Improving adherence and clinical outcomes in self-guided internet treatment for anxiety and depression: randomised controlled trial
Background: Depression and anxiety are common, disabling and chronic. Self-guided internet-delivered treatments are popular, but few people complete them. New strategies are required to realise their potential.
Aims: To evaluate the effect of automated emails on the effectiveness, safety, and acceptability of a new automated transdiagnostic self-guided internet-delivered treatment, the Wellbeing Course, for people with depression and anxiety.
Method: A randomised controlled trial was conducted through the website: www.ecentreclinic.org. Two hundred and fifty seven people with elevated symptoms were randomly allocated to the 8 week course either with or without automated emails, or to a waitlist control group. Primary outcome measures were the Patient Health Questionnaire 9-Item (PHQ-9) and the Generalized Anxiety Disorder 7-Item (GAD-7).
Results: Participants in the treatment groups had lower PHQ-9 and GAD-7 scores at post-treatment than controls. Automated emails increased rates of course completion (58% vs. 35%), and improved outcomes in a subsample with elevated symptoms.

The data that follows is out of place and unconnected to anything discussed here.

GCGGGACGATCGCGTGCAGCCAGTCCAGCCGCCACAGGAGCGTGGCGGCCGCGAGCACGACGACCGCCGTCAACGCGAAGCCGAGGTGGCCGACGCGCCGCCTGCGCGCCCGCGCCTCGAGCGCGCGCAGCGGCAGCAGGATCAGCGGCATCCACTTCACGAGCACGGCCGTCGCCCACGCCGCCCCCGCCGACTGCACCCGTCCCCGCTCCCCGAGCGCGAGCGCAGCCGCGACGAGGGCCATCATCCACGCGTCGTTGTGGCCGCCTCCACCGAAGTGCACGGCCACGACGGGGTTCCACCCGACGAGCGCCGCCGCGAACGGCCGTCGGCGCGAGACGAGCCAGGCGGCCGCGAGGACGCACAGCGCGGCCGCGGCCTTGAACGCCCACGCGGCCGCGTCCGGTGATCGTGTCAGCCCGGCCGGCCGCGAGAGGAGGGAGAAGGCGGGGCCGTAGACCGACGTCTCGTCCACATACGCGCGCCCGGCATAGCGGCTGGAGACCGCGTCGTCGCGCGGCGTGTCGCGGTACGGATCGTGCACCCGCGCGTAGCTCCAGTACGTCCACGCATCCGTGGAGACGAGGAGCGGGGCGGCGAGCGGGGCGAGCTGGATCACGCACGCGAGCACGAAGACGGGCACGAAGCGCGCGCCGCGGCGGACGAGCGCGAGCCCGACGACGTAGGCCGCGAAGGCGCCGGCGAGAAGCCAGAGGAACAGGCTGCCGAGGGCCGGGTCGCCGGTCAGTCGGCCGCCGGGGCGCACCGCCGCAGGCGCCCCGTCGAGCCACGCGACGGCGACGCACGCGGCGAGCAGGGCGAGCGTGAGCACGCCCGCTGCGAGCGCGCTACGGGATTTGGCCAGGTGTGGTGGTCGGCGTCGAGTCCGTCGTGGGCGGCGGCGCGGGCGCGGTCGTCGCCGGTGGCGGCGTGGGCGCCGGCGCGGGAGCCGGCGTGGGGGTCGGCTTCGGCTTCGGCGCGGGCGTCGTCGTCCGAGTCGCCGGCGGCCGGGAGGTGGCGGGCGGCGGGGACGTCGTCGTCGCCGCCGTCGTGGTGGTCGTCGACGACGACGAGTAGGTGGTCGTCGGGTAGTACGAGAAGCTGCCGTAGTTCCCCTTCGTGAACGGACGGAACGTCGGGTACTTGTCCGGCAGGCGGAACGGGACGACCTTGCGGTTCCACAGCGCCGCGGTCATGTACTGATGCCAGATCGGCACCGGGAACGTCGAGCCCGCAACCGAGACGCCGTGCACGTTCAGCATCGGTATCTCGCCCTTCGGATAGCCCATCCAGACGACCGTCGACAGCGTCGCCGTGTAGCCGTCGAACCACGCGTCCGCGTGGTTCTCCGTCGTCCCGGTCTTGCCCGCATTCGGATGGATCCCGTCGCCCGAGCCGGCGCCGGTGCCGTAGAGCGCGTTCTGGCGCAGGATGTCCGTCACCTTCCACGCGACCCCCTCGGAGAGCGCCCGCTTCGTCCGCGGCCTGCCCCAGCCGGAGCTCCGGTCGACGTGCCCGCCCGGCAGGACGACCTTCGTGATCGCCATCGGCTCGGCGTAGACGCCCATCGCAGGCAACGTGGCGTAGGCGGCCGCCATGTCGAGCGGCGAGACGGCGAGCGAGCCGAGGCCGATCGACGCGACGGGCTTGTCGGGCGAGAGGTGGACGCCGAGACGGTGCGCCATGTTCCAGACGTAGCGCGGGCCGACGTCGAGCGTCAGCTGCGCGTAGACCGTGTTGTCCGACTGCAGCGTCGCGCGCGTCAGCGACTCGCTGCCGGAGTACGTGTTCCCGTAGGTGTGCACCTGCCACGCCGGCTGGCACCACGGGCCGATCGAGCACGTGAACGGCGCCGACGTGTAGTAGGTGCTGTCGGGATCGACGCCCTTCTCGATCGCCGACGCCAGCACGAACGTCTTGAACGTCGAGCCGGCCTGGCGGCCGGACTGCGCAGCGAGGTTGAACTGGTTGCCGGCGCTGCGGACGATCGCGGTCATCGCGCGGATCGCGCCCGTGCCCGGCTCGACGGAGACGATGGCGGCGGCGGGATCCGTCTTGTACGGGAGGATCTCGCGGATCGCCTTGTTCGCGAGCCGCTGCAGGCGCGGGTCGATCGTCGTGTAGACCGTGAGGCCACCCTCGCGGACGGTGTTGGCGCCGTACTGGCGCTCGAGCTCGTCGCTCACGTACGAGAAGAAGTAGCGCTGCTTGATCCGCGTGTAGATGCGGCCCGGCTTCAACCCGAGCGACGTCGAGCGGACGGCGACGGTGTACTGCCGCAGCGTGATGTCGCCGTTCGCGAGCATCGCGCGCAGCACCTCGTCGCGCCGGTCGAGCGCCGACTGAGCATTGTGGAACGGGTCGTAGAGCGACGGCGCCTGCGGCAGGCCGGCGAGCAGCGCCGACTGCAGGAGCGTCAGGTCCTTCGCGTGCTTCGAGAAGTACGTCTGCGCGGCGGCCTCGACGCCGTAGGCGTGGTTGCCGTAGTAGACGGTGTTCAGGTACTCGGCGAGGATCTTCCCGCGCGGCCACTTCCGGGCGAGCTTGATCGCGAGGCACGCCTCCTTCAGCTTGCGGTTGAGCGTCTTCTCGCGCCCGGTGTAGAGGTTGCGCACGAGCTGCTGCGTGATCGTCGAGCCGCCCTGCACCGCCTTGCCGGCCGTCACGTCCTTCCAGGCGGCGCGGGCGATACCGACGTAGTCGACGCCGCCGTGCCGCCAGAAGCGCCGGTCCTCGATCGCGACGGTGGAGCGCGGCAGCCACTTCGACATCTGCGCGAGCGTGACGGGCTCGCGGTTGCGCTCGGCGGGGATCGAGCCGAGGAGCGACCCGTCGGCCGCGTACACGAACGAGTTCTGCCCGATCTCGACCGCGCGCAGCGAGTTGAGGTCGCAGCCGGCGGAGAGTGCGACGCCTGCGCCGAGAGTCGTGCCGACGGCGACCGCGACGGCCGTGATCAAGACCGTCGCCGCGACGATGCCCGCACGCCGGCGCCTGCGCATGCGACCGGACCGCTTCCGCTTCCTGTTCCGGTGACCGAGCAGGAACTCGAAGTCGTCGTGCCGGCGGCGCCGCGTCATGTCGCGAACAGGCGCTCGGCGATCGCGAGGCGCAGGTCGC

Conclusions: The new self-guided course was beneficial, and automated emails facilitated outcomes. Further attention to strategies that facilitate adherence, learning, and safety will help realise the potential of self-guided interventions.
Publication titlePLOS ONE
Department/SchoolSchool of Psychological Sciences
Place of publicationOnline
Rights statementCopyright 2013 Titov et al. This is an open-access article distributed under the terms of the Creative Commons Attribution License, which permits unrestricted use, distribution, and reproduction in any medium, provided the original author and source are credited.